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That he did buffet thee, and, in his blows
Ant. S. Did you converse, sir, with this gentlewoman?
What is the course and drift of your compact?
Didst thou deliver to me on the mart.
Dro. S. I never spake with her in all my life, Ant. S. How can she thus then call us by our
Unless it be by inspiration?
Adr. How ill agrees it with your gravity, To counterfeit thus grossly with your slave, Abetting him to thwart me in my mood? Be it my wrong, you are from me exempt, But wrong not that wrong with a more contempt. Come, I will fasten on this sleeve of thine : Thou art an elm, my husband, I, a vine; Whose weakness, married to thy stronger state, Makes me with thy strength to communicate: If aught possess thee from me, it is dross, Usurping ivy, briar, or idle moss; Who, all for want of pruning, with intrusion Infect thy sap, and live on thy confusion.
Ant. S. To me she speaks; she moves me for her theme:
This is the fairy land;- O, spite of spites'
That you beat me at the mart, I have your hand to show :
If the skin were parchment, and the blows you
Ant. E. I think, thou art an ass.
Marry, so it doth appear By the wrongs I suffer, and the blows I bear.
Dromio, thou drone, thou snail, thou slug, thou sot 1
Ant. S. Thou hast thine own form.
'Tis so, I am an ass; else it could never be,
Adr. Come, come, no longer will I be a fool, To put the finger in the eye and weep, Whilst man, and master, laugh my woes to scorn.— Come, sir, to dinner; Dromio, keep the gate: Husband, I'll dine above with you to-day, And shrive you of a thousand idle pranks : Sirrah, if any ask you for your master, Say, he dines forth, and let no creature enter. — Come, sister- Dromio, play the porter well.
Ant. S. Am I in earth, in heaven, or in hell? Sleeping or waking? mad, or well advis'd? Known unto these, and to myself disguis'd! I'll say as they say, and perséver so, And in this mist at all adventures go.
Dro. S. Master, shall I be porter at the gate? Adr. Ay; and let none enter, lest I break your
Luc. Come, come, Antipholus, we dine too late. [Exeunt.
I should kick, being kick'd; and, being at that pass, You would keep from my heels, and beware of an ass. Ant. E. You are sad, signior Balthazar: 'Pray God, our cheer
May answer my good will, and your good welcome here.
Bal. I hold your dainties cheap, sir, and your welcome dear.
Ant. E. O, signior Balthazar, either at flesh or fish,
A table full of welcome makes scarce one dainty dish. Bol. Good meat, sir, is common; that every churl affords.
Ant. E. And welcome more common; for that's nothing but words.
Bal. Small cheer, and great welcome, makes a merry feast.
Ant. E. Ay, to a niggardly host, and more sparing guest.
But though my cates be mean, take them in good part;
Better cheer may you have, but not with better heart. But, soft; my door is lock'd; Go bid them let us in. Dro. E. Maud, Bridget, Marian, Cicely, Gillian, Jen'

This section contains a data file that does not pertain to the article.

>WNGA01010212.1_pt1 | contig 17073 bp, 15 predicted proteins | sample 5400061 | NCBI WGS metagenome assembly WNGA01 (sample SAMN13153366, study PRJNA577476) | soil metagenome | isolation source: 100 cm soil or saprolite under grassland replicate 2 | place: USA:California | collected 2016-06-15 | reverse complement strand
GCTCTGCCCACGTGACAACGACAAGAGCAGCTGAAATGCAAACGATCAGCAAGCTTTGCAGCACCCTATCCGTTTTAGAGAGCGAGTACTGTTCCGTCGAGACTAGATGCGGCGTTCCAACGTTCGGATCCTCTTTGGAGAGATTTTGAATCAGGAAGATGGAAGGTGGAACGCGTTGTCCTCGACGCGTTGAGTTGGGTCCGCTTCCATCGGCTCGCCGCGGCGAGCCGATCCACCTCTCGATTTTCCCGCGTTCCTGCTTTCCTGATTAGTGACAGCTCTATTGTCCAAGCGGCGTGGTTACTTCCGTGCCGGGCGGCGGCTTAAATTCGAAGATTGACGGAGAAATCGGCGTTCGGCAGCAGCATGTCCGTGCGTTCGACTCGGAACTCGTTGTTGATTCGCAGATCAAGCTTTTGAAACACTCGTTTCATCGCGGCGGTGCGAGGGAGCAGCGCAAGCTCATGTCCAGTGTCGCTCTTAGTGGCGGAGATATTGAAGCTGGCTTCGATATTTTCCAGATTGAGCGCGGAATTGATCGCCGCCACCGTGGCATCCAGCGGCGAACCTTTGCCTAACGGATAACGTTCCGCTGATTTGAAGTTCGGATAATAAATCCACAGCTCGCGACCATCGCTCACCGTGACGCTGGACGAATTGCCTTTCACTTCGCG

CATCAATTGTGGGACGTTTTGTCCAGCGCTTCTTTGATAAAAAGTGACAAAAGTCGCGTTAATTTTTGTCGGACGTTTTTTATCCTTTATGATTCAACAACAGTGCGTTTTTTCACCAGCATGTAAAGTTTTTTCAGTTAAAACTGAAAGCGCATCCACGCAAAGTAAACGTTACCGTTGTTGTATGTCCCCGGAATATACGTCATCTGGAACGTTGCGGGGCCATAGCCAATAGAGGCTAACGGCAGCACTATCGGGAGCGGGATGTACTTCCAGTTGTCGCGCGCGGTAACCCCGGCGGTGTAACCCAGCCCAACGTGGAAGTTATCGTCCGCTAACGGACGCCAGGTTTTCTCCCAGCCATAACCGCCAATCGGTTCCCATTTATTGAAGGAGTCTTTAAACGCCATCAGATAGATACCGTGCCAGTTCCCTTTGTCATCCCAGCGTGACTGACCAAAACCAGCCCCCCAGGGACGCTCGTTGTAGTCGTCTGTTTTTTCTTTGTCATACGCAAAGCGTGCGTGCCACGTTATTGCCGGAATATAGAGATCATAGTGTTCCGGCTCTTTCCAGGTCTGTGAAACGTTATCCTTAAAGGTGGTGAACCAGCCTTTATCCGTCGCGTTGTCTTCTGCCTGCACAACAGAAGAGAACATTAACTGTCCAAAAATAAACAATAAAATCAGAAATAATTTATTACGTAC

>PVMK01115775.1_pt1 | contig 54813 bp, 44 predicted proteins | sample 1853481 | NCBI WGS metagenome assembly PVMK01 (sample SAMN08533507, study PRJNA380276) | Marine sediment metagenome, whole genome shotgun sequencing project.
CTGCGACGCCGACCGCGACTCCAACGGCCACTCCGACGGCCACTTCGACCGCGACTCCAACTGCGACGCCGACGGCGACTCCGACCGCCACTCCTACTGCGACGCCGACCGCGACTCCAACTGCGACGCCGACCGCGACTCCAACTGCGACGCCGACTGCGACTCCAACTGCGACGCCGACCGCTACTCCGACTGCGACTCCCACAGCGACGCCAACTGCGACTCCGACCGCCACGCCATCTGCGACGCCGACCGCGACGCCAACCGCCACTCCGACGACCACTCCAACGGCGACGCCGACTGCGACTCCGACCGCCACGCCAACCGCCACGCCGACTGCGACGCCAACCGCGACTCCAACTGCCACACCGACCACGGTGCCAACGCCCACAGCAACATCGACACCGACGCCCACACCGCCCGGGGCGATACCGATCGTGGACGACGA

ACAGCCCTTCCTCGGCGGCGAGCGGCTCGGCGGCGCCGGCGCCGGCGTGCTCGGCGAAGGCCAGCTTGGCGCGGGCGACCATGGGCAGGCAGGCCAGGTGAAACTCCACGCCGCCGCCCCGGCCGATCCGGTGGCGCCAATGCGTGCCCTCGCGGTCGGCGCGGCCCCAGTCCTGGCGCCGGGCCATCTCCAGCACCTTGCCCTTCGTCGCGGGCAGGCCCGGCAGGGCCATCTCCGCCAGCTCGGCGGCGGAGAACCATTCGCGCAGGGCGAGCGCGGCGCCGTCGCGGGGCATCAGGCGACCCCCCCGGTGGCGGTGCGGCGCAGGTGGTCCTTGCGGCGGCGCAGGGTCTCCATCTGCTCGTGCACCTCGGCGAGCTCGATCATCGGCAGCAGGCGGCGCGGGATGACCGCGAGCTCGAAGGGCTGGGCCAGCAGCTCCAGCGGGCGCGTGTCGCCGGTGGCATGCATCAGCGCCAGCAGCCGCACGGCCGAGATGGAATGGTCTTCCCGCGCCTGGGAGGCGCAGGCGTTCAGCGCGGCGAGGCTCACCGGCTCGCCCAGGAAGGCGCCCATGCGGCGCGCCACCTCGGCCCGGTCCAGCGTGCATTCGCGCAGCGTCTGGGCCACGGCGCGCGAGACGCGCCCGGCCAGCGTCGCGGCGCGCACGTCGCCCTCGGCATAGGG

If thou had'st been Dromio to-day in my place, Thou would'st have chang'd thy face for a name, or thy name for an ass.
Luce. [Within.] What a coil is there! who are those at the gate?
Dro. E. Let my master in, Luce. Luce. Faith no; he comes too late ; And so tell our master. ! Dro. E. O Lord, I must laugh; Have at you with a proverb. - Shall I set in my staff?
Luce. Have at you with another
that's, Dro. S. If thy name be called Luce, Luce, thou hast answer'd him well.
Ant. E. Do you hear, you minion? you'll let us in, I hope?
Luce. I thought to have ask'd you.
Ant. E. Thou baggage, let me in.
Luce. What needs all that, and a pair of stocks in the town?
Adr. [Within.] Who is that at the door, that keeps all this noise?
Dro. S. By my troth, your town is troubled with unruly boys.
Ant. E. Are you there, wife? you might have come before.
Adr. Your wife, sir knave! go, get you from the door.
Dro. E. If you went in pain, master, this knave would go sore.
Ang. Here is neither cheer, sir, nor welcome; we would fain have either. Bal. In debating which was best, we shall part with neither.
Bal. Have patience, sir, O, let it not be so; Herein you war against your reputation, And draw within the compass of suspect The unviolated honour of your wife. Once this, Your long experience of her wisdom, Her sober virtue, years, and modesty, Plead on her part some cause to you unknown; And doubt not, sir, but she will well excuse Why at this time the doors are made against you. Be rul'd by me; depart in patience, And let us to the Tiger all to dinner : And, about evening, come yourself alone, To know the reason of this strange restraint. If by strong hand you offer to break in, Now in the stirring passage of the day, A vulgar comment will be made on it; And that supposed by the common rout Against your yet ungalled estimation, That may with foul intrusion enter in, And dwell upon your grave when you are dead: For slander lives upon succession;